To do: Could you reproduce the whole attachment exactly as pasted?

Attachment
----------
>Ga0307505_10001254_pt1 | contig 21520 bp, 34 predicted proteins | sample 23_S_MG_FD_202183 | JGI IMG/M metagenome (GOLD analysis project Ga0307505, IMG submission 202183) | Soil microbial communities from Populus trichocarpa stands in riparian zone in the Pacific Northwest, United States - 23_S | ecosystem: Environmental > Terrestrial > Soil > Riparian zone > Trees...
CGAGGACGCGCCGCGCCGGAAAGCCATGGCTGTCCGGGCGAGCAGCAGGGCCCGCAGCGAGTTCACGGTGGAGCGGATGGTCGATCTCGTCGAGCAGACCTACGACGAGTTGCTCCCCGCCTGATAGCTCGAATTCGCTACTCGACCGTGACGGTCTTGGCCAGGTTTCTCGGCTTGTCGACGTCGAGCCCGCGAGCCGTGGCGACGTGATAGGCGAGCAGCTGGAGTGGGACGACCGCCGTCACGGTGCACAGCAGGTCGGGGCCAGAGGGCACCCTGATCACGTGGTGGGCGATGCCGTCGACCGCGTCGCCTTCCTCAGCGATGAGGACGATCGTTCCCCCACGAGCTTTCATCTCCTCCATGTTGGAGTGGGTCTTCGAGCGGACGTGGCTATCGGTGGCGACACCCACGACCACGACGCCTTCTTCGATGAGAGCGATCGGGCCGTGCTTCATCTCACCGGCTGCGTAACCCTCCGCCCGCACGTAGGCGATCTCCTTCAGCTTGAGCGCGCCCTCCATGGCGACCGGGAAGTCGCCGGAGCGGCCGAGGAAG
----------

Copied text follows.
>Ga0307505_10001254_pt1 | contig 21520 bp, 34 predicted proteins | sample 23_S_MG_FD_202183 | JGI IMG/M metagenome (GOLD analysis project Ga0307505, IMG submission 202183) | Soil microbial communities from Populus trichocarpa stands in riparian zone in the Pacific Northwest, United States - 23_S | ecosystem: Environmental > Terrestrial > Soil > Riparian zone > Trees...
CGAGGACGCGCCGCGCCGGAAAGCCATGGCTGTCCGGGCGAGCAGCAGGGCCCGCAGCGAGTTCACGGTGGAGCGGATGGTCGATCTCGTCGAGCAGACCTACGACGAGTTGCTCCCCGCCTGATAGCTCGAATTCGCTACTCGACCGTGACGGTCTTGGCCAGGTTTCTCGGCTTGTCGACGTCGAGCCCGCGAGCCGTGGCGACGTGATAGGCGAGCAGCTGGAGTGGGACGACCGCCGTCACGGTGCACAGCAGGTCGGGGCCAGAGGGCACCCTGATCACGTGGTGGGCGATGCCGTCGACCGCGTCGCCTTCCTCAGCGATGAGGACGATCGTTCCCCCACGAGCTTTCATCTCCTCCATGTTGGAGTGGGTCTTCGAGCGGACGTGGCTATCGGTGGCGACACCCACGACCACGACGCCTTCTTCGATGAGAGCGATCGGGCCGTGCTTCATCTCACCGGCTGCGTAACCCTCCGCCCGCACGTAGGCGATCTCCTTCAGCTTGAGCGCGCCCTCCATGGCGACCGGGAAGTCGCCGGAGCGGCCGAGGAAG